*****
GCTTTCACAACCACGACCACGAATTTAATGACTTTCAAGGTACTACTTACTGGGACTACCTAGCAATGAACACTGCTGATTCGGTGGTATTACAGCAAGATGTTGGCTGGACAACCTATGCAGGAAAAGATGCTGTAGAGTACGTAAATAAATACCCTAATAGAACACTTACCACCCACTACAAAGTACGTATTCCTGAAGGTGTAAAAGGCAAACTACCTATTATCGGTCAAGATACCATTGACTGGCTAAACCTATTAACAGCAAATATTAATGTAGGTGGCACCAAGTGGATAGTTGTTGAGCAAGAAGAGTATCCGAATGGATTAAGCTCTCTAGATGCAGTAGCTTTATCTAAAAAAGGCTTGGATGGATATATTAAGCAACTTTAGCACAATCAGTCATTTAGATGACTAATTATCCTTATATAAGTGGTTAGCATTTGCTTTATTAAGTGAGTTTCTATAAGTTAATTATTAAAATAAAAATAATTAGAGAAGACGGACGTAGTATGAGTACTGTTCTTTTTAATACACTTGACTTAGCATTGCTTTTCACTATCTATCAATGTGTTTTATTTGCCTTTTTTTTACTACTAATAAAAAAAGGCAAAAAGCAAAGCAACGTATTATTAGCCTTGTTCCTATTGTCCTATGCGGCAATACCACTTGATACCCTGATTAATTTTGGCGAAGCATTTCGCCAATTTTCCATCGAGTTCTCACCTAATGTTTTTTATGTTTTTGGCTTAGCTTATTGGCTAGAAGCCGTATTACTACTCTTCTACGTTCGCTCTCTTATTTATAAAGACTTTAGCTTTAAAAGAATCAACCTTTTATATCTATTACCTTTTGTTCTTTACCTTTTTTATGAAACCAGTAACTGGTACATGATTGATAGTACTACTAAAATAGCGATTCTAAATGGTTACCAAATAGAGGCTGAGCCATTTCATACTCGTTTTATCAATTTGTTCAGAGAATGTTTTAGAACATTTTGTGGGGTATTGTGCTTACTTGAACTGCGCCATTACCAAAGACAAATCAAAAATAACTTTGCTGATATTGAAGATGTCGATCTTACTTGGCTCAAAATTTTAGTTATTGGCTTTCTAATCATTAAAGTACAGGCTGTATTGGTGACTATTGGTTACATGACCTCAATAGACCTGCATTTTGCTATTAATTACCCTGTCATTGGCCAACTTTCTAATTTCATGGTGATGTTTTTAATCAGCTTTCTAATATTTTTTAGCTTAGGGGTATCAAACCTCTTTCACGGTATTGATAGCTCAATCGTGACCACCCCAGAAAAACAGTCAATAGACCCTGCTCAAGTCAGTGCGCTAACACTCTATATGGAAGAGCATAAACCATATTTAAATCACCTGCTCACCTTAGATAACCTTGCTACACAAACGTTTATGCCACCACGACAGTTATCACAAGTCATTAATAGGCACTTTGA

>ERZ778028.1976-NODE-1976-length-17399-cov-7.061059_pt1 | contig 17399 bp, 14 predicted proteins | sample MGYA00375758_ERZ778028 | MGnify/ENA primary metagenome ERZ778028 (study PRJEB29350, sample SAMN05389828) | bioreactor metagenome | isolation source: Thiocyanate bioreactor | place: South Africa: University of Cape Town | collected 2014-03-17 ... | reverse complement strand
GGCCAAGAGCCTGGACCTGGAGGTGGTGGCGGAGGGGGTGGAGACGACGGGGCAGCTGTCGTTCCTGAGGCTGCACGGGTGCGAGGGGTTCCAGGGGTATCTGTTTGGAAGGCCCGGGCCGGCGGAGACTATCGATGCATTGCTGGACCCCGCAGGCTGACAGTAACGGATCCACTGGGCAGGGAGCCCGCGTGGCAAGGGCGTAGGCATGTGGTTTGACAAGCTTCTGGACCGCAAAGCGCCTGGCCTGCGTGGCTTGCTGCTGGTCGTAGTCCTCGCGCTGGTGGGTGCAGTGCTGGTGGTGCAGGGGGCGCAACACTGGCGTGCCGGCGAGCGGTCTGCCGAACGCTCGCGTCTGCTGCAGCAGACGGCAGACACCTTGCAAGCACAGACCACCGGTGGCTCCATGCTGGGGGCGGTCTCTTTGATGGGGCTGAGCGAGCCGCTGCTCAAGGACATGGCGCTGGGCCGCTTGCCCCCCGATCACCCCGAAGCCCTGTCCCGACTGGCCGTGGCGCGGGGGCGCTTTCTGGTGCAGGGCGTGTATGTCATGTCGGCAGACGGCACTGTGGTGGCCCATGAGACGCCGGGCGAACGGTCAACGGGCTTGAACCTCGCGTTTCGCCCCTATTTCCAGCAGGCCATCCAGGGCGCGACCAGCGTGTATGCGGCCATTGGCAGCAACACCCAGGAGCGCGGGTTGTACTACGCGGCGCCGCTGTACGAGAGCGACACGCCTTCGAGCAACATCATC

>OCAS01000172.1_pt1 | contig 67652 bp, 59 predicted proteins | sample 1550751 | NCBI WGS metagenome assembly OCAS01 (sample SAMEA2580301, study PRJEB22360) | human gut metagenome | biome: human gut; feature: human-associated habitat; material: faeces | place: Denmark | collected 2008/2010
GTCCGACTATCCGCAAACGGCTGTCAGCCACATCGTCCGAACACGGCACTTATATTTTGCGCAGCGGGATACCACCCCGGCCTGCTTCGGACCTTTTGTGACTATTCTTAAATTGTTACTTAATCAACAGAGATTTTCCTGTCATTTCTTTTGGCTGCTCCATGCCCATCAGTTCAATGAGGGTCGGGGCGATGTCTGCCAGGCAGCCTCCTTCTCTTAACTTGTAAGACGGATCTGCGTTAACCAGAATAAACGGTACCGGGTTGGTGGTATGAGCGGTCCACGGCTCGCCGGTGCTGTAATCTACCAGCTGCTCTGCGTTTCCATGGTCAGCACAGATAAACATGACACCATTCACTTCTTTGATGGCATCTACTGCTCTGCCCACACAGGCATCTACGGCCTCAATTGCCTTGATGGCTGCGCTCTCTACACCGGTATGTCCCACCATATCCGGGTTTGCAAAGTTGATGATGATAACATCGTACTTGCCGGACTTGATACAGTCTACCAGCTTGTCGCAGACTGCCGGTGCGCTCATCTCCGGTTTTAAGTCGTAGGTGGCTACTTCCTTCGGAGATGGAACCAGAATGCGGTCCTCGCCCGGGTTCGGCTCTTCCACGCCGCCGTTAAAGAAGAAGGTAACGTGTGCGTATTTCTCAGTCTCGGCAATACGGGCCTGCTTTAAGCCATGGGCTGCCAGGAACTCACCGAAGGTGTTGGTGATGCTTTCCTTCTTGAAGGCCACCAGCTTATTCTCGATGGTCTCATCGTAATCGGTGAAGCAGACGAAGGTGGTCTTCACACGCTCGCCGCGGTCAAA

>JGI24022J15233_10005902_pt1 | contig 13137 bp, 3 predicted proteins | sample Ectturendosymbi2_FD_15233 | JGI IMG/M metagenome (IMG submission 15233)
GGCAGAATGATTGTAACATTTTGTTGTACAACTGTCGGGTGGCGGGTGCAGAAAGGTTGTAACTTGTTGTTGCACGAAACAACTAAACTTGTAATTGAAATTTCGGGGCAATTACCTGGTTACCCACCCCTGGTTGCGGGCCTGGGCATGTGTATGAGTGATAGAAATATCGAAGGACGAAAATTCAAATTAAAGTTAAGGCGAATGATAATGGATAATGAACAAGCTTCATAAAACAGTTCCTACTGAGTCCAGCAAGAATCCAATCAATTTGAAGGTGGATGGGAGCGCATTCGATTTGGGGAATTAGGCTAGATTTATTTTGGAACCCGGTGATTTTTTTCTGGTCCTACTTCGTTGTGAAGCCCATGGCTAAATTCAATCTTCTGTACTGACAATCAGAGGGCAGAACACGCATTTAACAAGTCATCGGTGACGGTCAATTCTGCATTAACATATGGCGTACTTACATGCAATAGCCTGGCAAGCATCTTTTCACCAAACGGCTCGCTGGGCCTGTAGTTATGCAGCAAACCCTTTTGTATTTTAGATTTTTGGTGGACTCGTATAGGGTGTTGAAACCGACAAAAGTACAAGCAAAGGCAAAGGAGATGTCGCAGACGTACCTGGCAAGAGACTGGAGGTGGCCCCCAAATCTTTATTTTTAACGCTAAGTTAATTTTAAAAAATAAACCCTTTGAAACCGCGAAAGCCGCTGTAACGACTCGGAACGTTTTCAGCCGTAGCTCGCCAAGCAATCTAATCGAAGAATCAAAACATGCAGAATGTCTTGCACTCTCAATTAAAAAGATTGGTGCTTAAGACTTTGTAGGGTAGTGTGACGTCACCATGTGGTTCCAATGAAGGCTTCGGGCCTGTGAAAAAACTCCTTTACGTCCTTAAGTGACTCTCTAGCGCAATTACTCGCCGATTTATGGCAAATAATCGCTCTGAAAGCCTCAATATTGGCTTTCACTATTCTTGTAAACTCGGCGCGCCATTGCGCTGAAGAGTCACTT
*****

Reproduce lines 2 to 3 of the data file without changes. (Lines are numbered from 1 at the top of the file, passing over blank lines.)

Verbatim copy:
>ERZ778028.1976-NODE-1976-length-17399-cov-7.061059_pt1 | contig 17399 bp, 14 predicted proteins | sample MGYA00375758_ERZ778028 | MGnify/ENA primary metagenome ERZ778028 (study PRJEB29350, sample SAMN05389828) | bioreactor metagenome | isolation source: Thiocyanate bioreactor | place: South Africa: University of Cape Town | collected 2014-03-17 ... | reverse complement strand
GGCCAAGAGCCTGGACCTGGAGGTGGTGGCGGAGGGGGTGGAGACGACGGGGCAGCTGTCGTTCCTGAGGCTGCACGGGTGCGAGGGGTTCCAGGGGTATCTGTTTGGAAGGCCCGGGCCGGCGGAGACTATCGATGCATTGCTGGACCCCGCAGGCTGACAGTAACGGATCCACTGGGCAGGGAGCCCGCGTGGCAAGGGCGTAGGCATGTGGTTTGACAAGCTTCTGGACCGCAAAGCGCCTGGCCTGCGTGGCTTGCTGCTGGTCGTAGTCCTCGCGCTGGTGGGTGCAGTGCTGGTGGTGCAGGGGGCGCAACACTGGCGTGCCGGCGAGCGGTCTGCCGAACGCTCGCGTCTGCTGCAGCAGACGGCAGACACCTTGCAAGCACAGACCACCGGTGGCTCCATGCTGGGGGCGGTCTCTTTGATGGGGCTGAGCGAGCCGCTGCTCAAGGACATGGCGCTGGGCCGCTTGCCCCCCGATCACCCCGAAGCCCTGTCCCGACTGGCCGTGGCGCGGGGGCGCTTTCTGGTGCAGGGCGTGTATGTCATGTCGGCAGACGGCACTGTGGTGGCCCATGAGACGCCGGGCGAACGGTCAACGGGCTTGAACCTCGCGTTTCGCCCCTATTTCCAGCAGGCCATCCAGGGCGCGACCAGCGTGTATGCGGCCATTGGCAGCAACACCCAGGAGCGCGGGTTGTACTACGCGGCGCCGCTGTACGAGAGCGACACGCCTTCGAGCAACATCATC